I arrived at this looking for a terminus for glacial and subglacial lake flooding, the Younger Dryas and Marquette advance, and then the final Laurentide Ice Sheet disintegration. A localized multi-crater impact on the ice sheet at this location at 12,900 BP would have suffered several great flooding events and a glacial readvance, which would have obliterated the evidence and pushed most of the material right down and possibly into Lake Superior.

  • The Traveler

    I’m still trying to figure out how a comet, made of ice, explodes and starts fires.

    Melting; yes.
    Exploding; possible.
    Flammable; I’m not seeing it.

  • I made a boom boom

    A cataclysmic explosion makes the oxygen in our atmosphere into fuel, creating a raging wall of fire that feeds on itself.

    Dresden and tokyo in WWII both burned to the ground because of fire storms created by our bombing. Incendiary bombs started fires, but the atmosphere itself fed and fanned the flames. Firestorms killed more Japenese than Fat Man or Little Boy individually. Now picture a rock the size of Gibralter careening into our atmosphere, creating enormous heat as it ploughs through until BOOM, it explodes with the power and heat to mow down all of our hemisphere.

    I still think Clovis man killed off the mega fauna his own greedy self though. He was only human..

  • Kevin

    @TheTraveler: Anything that falls to earth releases energy equivalent to the energy required to put back to wherever it came from. It releases this energy as heat. So, if a comet falls onto earth from interstellar space, then the heat it releases, all in a millisecond, is equivalent to gently putting that thing on the earth and throwing it into interstellar space, all in a millisecond. That’s a lot of heat.

    Also, thing moving in interstellar space do so at speed. What I described above was if something fell onto earth from height. If something is travelling at interstellar speeds and smacks into the earth, then much more energy ( heat ) is released.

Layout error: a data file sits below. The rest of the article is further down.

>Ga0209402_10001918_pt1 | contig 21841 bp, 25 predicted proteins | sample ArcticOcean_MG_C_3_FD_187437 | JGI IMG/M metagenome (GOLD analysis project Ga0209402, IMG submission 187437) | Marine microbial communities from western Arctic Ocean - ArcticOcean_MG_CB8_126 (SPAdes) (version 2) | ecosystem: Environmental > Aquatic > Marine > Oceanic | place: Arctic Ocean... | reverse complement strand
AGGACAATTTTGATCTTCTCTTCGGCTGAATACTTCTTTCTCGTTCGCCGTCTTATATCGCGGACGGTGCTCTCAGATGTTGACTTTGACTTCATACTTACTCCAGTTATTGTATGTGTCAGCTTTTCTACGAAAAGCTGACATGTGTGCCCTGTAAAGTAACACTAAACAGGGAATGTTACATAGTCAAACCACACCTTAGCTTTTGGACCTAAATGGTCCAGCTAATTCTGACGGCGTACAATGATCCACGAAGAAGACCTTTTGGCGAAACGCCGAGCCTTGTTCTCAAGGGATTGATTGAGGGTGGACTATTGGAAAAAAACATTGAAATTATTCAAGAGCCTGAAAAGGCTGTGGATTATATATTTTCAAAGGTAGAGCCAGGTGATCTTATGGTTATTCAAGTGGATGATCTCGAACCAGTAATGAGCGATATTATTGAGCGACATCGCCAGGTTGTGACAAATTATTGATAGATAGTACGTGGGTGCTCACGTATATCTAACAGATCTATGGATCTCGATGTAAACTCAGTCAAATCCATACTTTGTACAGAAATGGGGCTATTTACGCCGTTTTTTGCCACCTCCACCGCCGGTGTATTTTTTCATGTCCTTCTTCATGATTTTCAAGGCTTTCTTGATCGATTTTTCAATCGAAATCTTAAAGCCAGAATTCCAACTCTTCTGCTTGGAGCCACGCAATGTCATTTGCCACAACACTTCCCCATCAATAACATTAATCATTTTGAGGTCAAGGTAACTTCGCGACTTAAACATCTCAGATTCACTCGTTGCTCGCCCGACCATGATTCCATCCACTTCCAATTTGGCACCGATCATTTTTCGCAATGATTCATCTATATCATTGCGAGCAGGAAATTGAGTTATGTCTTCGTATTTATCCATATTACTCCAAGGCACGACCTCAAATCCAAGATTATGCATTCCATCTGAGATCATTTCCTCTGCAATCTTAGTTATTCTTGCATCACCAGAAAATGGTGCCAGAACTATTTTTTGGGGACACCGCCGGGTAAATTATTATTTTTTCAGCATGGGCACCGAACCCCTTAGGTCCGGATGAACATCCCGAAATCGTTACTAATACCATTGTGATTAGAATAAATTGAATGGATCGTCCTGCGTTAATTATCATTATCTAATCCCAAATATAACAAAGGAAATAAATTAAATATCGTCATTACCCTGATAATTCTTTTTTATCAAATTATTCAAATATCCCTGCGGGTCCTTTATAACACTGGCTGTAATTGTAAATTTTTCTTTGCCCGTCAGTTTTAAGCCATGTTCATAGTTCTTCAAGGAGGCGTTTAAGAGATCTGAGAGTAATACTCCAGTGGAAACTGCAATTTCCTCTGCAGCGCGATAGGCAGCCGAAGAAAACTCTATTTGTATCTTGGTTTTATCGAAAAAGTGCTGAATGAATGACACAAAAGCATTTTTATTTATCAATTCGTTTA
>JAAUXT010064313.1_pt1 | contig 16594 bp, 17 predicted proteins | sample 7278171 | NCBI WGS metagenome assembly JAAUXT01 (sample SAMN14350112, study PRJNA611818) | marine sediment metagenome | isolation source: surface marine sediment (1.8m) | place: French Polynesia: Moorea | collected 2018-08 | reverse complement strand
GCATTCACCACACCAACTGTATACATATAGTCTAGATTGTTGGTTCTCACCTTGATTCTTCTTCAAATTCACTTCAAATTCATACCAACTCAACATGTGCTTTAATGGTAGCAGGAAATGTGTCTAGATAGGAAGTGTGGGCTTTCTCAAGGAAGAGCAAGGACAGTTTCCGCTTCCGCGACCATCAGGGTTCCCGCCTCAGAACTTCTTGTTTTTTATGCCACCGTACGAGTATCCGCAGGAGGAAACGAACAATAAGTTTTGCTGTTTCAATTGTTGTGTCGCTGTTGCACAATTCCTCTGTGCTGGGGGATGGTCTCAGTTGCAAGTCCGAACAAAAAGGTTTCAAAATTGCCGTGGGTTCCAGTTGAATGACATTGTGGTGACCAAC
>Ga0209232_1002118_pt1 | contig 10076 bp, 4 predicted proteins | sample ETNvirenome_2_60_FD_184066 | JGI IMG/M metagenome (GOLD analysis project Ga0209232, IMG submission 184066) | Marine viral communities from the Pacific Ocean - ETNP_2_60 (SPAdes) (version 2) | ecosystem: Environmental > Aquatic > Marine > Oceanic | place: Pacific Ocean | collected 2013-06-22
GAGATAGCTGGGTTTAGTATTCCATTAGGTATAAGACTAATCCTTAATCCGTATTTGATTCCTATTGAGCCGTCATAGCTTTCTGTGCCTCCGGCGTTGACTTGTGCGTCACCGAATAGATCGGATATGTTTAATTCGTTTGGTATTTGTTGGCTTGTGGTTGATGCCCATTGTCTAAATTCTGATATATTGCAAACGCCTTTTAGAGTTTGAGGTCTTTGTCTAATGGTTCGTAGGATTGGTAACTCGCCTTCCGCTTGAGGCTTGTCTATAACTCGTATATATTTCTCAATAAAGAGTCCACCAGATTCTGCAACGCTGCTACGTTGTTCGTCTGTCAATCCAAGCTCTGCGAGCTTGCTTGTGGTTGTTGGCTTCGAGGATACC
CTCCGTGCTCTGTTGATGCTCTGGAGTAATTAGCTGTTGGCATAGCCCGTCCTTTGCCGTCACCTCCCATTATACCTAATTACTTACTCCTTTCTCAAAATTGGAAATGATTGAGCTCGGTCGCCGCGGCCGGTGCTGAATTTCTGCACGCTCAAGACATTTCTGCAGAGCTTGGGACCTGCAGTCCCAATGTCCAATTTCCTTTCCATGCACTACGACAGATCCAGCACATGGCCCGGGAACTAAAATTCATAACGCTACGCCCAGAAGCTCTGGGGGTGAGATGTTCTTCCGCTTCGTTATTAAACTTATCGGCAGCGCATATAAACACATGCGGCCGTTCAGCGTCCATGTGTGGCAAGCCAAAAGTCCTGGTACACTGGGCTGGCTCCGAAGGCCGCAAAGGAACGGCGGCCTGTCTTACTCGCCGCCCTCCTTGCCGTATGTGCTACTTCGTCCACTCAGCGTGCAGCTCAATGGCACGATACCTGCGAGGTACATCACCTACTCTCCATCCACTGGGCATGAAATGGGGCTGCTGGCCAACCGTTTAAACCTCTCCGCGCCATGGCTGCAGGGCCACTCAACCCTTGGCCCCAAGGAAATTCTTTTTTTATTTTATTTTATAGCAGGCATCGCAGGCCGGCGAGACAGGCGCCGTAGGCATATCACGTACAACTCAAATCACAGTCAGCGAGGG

The fires are started by the heat released.


  • E.P. Grondine

    Several of the first peoples remembered these impacts and passed on accounts of them.
    There is no reason for them to have made these accounts up unless these impacts did occur.

    In my opinion, the only reason there is controversy is the human trait of denial combined with a well funded campaign of denial. The new NASA Inspector General will be in office soon, and hopefully we will then learn about former NASA Administrator Michael Griffin’s failure to respond to the instructions of the Congress in the George Brown Jr. amendment.

    The whole affair should make good copy (news stories), just as Keller’s yearly claims that impact did not kill the dinosaurs does. I look for more stories on this “smackdown” over the coming months.

    E.P. Grondine
    Man and Impact in the Americas

  • Dirt Hauler

    A recently completed analysis soon to be published by an independent lab validates the data markers discovered by the Kennent/Firestone/West team. The Surovell group apparently didn’t use the proper techniques in their analysis.

  • louisvuitton78

    wonderful points altogether, you just gained a new reader. What would you recommend about your post that you made a few days ago? Any positive?